The Case of the Missing Prophet
The case of the missing prophet
“Then the men feared the Lord greatly and they offered a sacrifice to the Lord and made vows.”
The brevity of Jonah 1:1-3 only serves to heighten the irony. In verse 2, the Lord says, “Arise, Go unto Nineveh!” In verse three, we find the response, “Jonah arose to flee to Tarshish!” For those unfamiliar with the Ancient Near East, Nineveh was located in the northern regions of the Tigris River, where the modern city of Mosul is now. Thus to travel from Israel, Jonah would have traveled 550 Northeast from Joppa (the location is in the present town of Tell Aviv). Conversely, Tarshish was 2500 miles west, located in the southern region of modern-day Spain. In other words, Jonah fled to the farthest possible place in the opposite direction! Jonah wanted nothing to do with any interaction with Ninevah (who were enemies of Israel and a threat to Israel's existence. In his folly, he thought he could escape God’s purpose.
However, a great storm arose as they sailed through the Mediterranean Sea. This “great wind” was so mighty and unusual that even the salty sailors were terrified. Yet, amid the storm, Jonah remained indifferent and unconcerned as he slept in the hold. As the sailors struggled to survive, they recognized this was not a typical storm. They concluded that this storm was coming from the gods themselves. When they cast lots to discover who had offended the gods, the lot fell upon Jonah. Even when these pagan sailors realized the threat came from Jonah, they had more compassion for Jonah than Jonah had for the people of Nineveh. Rather than immediately dispatch Jonah to “Davy Jones Locker,” as Jonah suggested, they refuse. Instead, they tried to save Jonah and the ship with every ounce of their strength. They cast Jonah into the sea only when it became apparent that they had no other option. Thus the irony of the events, the pagan, crusty sailors had more compassion for the soul of one man than Jonah had for the souls of a whole city!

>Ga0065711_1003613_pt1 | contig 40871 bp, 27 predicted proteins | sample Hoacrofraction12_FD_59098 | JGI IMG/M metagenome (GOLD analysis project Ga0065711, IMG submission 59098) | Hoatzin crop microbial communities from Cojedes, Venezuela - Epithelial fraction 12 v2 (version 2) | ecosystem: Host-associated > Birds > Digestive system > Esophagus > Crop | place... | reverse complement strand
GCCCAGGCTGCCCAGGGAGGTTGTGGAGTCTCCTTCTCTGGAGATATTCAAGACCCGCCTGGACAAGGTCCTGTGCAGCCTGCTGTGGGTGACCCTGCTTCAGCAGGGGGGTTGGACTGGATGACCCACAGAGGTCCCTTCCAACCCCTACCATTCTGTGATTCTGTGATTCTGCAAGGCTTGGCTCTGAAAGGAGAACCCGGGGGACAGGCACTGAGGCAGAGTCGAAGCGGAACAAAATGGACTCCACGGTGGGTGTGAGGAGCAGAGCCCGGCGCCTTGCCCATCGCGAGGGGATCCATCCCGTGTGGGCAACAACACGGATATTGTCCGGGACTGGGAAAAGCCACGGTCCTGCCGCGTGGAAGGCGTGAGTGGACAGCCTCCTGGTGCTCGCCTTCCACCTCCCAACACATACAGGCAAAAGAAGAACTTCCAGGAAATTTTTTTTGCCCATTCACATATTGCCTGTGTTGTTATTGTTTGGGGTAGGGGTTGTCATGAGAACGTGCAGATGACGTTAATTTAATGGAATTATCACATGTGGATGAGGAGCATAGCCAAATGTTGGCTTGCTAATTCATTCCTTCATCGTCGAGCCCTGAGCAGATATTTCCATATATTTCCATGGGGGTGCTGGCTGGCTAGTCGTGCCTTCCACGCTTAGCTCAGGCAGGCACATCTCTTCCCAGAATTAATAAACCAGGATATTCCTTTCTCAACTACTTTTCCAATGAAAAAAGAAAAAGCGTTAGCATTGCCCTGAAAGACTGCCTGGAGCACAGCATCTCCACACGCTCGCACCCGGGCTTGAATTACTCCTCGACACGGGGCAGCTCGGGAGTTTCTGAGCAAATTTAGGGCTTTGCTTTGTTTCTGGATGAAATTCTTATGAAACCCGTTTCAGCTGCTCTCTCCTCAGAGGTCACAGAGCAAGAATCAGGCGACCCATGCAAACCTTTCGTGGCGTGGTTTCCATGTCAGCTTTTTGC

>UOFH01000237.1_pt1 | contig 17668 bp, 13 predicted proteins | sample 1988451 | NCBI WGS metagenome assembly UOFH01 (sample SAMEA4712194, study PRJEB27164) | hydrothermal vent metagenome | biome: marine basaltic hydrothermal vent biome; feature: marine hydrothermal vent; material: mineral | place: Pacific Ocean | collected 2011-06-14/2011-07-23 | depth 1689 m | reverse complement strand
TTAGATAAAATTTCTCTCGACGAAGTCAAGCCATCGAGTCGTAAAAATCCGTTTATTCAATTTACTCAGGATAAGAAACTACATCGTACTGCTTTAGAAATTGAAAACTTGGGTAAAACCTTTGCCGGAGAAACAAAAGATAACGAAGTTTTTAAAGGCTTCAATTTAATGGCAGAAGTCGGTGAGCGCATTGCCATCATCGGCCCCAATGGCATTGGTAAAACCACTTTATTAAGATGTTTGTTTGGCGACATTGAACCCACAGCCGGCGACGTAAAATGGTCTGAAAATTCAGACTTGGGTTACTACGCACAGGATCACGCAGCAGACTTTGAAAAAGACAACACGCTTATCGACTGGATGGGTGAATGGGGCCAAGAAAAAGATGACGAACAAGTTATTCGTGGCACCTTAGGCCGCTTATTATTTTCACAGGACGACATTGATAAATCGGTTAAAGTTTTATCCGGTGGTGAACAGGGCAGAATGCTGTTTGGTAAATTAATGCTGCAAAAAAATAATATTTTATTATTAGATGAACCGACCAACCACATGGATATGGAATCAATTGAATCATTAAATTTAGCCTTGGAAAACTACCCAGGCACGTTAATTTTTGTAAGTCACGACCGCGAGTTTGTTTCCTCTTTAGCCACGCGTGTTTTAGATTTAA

While we are familiar with the story and quickly move to a whale's arrival and subsequent eating habits, we often overlook the redemptive acts of God revealed in the story. First, we see the compassion of God for these sailors. The sailors started the journey as common idolaters who believed that multiple gods determined their destiny (vs. 5). Each cried to their god. But in the end, they were bowing and sacrificing to the God of Israel. In verse 5, the sailors feared the storm, but in verse 16, the sailors were now God-fearers. They came to recognize the awesome capability of the God of Israel and were now worshiping him. Jonah’s first converts were not the people of Nineveh but the sailors on a boat in the middle of a storm.
But there is another unexpected deliverance. In his compassion, God did not leave Jonah to his fate but instead supernaturally sent a fish to deliver Jonah. Thus we see at the start the compassion God has for all people. He cares about pagan sailors and even disobedient prophets. God does not desire to bring judgment; He desires to bestow His grace upon those who seek Him.
Furthermore in the story, there is another essential lesson regarding God’s activity in our life. Just as God does not give up on sinners, he does not give up on us even when we are fleeing from him. He still uses us to accomplish his purpose even when we are not always walking in obedience. As the saying goes, God can draw a straight line with a crooked stick. If God can use us even when we disobey him, how much more can he use us when we are walking in submission to him? Today, ask God to use you as a vessel to reveal his redemptive grace to the people you encounter in life.